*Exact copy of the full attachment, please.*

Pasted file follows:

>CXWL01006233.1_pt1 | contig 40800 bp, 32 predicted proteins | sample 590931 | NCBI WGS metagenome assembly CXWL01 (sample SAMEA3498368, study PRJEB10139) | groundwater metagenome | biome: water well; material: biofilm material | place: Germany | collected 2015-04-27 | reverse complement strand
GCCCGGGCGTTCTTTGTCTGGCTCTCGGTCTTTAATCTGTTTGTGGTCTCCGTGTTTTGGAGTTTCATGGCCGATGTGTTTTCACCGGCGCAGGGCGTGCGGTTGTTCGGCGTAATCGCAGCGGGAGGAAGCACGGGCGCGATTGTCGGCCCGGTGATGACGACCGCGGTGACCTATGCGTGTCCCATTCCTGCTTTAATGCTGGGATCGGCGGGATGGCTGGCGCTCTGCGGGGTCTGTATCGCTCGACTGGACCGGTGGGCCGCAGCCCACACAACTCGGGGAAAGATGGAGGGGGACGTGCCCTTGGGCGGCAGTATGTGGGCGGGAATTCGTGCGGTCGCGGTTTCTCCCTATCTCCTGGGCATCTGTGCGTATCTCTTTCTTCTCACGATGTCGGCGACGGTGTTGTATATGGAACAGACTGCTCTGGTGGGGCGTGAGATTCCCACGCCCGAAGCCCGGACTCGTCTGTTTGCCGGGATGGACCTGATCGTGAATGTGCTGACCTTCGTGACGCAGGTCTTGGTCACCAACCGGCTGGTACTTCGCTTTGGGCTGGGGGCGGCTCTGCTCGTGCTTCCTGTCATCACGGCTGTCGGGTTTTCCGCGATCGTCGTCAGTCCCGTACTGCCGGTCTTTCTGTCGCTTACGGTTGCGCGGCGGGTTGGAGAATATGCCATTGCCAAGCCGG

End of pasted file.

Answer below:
>CXWL01006233.1_pt1 | contig 40800 bp, 32 predicted proteins | sample 590931 | NCBI WGS metagenome assembly CXWL01 (sample SAMEA3498368, study PRJEB10139) | groundwater metagenome | biome: water well; material: biofilm material | place: Germany | collected 2015-04-27 | reverse complement strand
GCCCGGGCGTTCTTTGTCTGGCTCTCGGTCTTTAATCTGTTTGTGGTCTCCGTGTTTTGGAGTTTCATGGCCGATGTGTTTTCACCGGCGCAGGGCGTGCGGTTGTTCGGCGTAATCGCAGCGGGAGGAAGCACGGGCGCGATTGTCGGCCCGGTGATGACGACCGCGGTGACCTATGCGTGTCCCATTCCTGCTTTAATGCTGGGATCGGCGGGATGGCTGGCGCTCTGCGGGGTCTGTATCGCTCGACTGGACCGGTGGGCCGCAGCCCACACAACTCGGGGAAAGATGGAGGGGGACGTGCCCTTGGGCGGCAGTATGTGGGCGGGAATTCGTGCGGTCGCGGTTTCTCCCTATCTCCTGGGCATCTGTGCGTATCTCTTTCTTCTCACGATGTCGGCGACGGTGTTGTATATGGAACAGACTGCTCTGGTGGGGCGTGAGATTCCCACGCCCGAAGCCCGGACTCGTCTGTTTGCCGGGATGGACCTGATCGTGAATGTGCTGACCTTCGTGACGCAGGTCTTGGTCACCAACCGGCTGGTACTTCGCTTTGGGCTGGGGGCGGCTCTGCTCGTGCTTCCTGTCATCACGGCTGTCGGGTTTTCCGCGATCGTCGTCAGTCCCGTACTGCCGGTCTTTCTGTCGCTTACGGTTGCGCGGCGGGTTGGAGAATATGCCATTGCCAAGCCGG